While married families of any racial or ethnic group have higher net worth than other family types, nonwhite or Hispanic families of all family types accumulate less net worth than white non-Hispanics. Exhibit 14 comes from Lupton and Smith (1999) based on the 1992 HRS (price-adjusted here to 2004 dollars) which only surveys households headed by respondents 50 years old and above. Because the HRS sample is older, these portraits also essentially control for most of the aging patterns in the data. Overall median net worth is $132,000. We see both household type and race/ethnicity patterns acting in concert. Generally, the divorced or never married have lower median net worth than other household types while married households have the highest. Within married couples, blacks ($77,900) and Hispanics ($66,400) accumulate less than whites ($187,300).
Family Type (With Family Head Age 50 or Over)
Source: Lupton and Smith (1999), based on the 1992 HRS. Adjusted to 2004 dollars.
While the median net worth for everyone drops off sharply within the unmarried couple types cohabiting partners, divorced, widowed, or never married blacks and Hispanics fare especially poorly. For example, blacks and Hispanics who are divorced have $17,300 and $6,300 respectively, compared with $51,400 for whites; and blacks and Hispanics who are widowed have $14,600 and $11,300, respectively compared with $86,600 for whites.
A subgroup of concern is households with negative net worth (debts exceeding assets). Based on the 2001 SIPP and using means rather than medians, Lerman (2005) finds that nearly 20 percent of households age 2544 have negative net worth, and that this varies little by education (exhibit 15). Among households age 4564, 8.5 percent have negative net worth, with slightly higher rates for those without a high school diploma and slightly lower for college graduates. Even while these older households were about half as likely to have negative net worth, their deficit was larger than for the younger households, on average. There is no clear trend in negative net worth by education for either age group, other than generally higher levels of assets and debts for the older group. Lerman also notes that renters were twice as likely to have negative net worth as homeowners, but that the levels of assets and debts involved for renters were lower than those for homeowners. It would be important to explore more fully what family characteristics seem to be associated with negative net worth.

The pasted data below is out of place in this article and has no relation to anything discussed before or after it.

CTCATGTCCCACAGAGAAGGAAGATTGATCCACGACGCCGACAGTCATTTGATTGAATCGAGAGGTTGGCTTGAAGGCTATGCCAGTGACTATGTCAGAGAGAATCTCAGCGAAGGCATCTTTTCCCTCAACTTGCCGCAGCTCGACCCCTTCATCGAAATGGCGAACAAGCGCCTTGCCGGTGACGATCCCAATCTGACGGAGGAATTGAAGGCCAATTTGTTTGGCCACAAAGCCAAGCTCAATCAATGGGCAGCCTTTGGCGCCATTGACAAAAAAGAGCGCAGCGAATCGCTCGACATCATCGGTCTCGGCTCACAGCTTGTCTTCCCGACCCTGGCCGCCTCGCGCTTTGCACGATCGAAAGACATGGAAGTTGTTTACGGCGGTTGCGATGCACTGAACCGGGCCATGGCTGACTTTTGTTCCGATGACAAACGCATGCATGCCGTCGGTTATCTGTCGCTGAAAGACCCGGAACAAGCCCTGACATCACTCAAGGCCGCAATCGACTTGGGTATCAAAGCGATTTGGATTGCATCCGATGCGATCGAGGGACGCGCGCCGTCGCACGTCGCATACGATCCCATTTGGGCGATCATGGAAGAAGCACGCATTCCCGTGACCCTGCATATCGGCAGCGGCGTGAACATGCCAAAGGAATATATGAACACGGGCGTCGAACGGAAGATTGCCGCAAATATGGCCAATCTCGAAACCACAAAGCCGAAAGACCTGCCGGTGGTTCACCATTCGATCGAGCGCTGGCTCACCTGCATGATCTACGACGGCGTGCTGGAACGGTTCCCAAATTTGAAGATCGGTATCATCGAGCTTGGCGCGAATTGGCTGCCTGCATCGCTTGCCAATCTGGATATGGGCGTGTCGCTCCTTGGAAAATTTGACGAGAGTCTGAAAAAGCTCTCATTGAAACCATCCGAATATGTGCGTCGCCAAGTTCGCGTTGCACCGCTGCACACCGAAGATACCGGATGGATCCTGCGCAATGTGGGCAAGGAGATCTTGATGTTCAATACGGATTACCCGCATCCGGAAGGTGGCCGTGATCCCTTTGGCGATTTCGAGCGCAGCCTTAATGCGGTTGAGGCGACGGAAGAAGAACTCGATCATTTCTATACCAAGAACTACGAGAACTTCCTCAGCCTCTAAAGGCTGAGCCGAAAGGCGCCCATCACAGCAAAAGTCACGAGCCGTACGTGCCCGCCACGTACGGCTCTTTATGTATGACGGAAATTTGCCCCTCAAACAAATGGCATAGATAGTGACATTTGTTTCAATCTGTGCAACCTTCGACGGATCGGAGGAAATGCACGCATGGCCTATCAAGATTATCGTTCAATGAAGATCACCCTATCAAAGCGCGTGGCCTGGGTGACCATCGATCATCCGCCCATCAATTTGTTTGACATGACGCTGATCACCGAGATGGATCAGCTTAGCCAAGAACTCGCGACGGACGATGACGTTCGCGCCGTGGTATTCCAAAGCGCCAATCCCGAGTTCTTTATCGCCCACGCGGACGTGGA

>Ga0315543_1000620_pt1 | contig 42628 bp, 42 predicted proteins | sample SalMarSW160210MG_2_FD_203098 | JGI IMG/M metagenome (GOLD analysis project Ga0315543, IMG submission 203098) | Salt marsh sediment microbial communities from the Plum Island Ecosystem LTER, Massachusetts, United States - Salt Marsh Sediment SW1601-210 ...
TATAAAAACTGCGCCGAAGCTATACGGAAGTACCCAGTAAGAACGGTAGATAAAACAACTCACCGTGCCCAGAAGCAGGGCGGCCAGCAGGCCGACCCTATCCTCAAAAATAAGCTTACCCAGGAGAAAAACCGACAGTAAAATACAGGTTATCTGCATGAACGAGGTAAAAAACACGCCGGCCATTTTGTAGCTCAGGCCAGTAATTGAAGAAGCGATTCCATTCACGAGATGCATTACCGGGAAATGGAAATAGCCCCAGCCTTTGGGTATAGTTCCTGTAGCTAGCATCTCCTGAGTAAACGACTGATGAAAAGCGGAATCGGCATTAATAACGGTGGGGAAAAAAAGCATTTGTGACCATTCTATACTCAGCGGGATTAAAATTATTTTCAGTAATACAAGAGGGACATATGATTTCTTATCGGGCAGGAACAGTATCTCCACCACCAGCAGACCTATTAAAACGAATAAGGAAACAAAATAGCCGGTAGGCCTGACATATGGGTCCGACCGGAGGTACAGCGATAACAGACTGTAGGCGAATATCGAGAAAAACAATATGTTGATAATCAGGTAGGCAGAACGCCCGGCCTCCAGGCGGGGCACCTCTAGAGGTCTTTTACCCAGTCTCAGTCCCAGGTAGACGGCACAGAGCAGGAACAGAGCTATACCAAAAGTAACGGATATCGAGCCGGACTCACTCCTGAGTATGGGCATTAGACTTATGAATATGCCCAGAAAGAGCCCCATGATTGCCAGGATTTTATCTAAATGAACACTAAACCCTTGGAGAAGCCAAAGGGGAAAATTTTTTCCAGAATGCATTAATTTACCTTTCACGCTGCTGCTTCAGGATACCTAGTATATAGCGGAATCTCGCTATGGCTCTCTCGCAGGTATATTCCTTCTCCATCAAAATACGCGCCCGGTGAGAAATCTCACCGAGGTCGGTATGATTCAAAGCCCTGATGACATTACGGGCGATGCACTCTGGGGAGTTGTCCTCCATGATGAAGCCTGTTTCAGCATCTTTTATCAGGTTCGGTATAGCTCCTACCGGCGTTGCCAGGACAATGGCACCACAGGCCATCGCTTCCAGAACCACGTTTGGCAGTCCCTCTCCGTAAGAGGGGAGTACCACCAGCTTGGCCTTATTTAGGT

Source: Lerman (2005). Based on data from wave 3 of the 2001 SIPP. Adjusted to 2004 dollars.
Asset poverty. Going beyond negative net worth, Caner and Wolff (2004) offer a definition of asset poverty and find steep rates of this kind of poverty for the young, the less educated, renters, and the unmarried, relative to other groups (exhibit 16). The Caner and Wolff concept defines asset poverty as having only enough liquid assets to last three months at the federal income poverty level and draws on data from PSID families. Caner and Wolff actually use two asset poverty measures here one that includes all net worth and one that subtracts out home equity to better arrive at a measure of liquidity. The net worth minus home equity measure always gives markedly higher asset poverty rates. (Caner and Wolff 2004)
Source: Based on data and calculations from Caner and Wolff (2004) using the 1984-99 PSID.
Asset poverty rates are high (above 80 percent) at young ages then decline steeply at older ages, for example by more than half from the under 25 age group to the 3549 age group. Being nonwhite raises the likelihood of being asset poor by 3137 percentage points. Lacking a high school diploma, compared with graduating college, raises the likelihood of asset poverty some three-and-a-half times while renting instead of owning a home is associated with asset poverty rates 40-60 percentage points higher. Finally, female single-headed households under age 65 are far more likely than all other family types to be in asset poverty. Caner and Wolff (and before them, Haveman and Wolff, 2001) are the first to develop measures of asset poverty.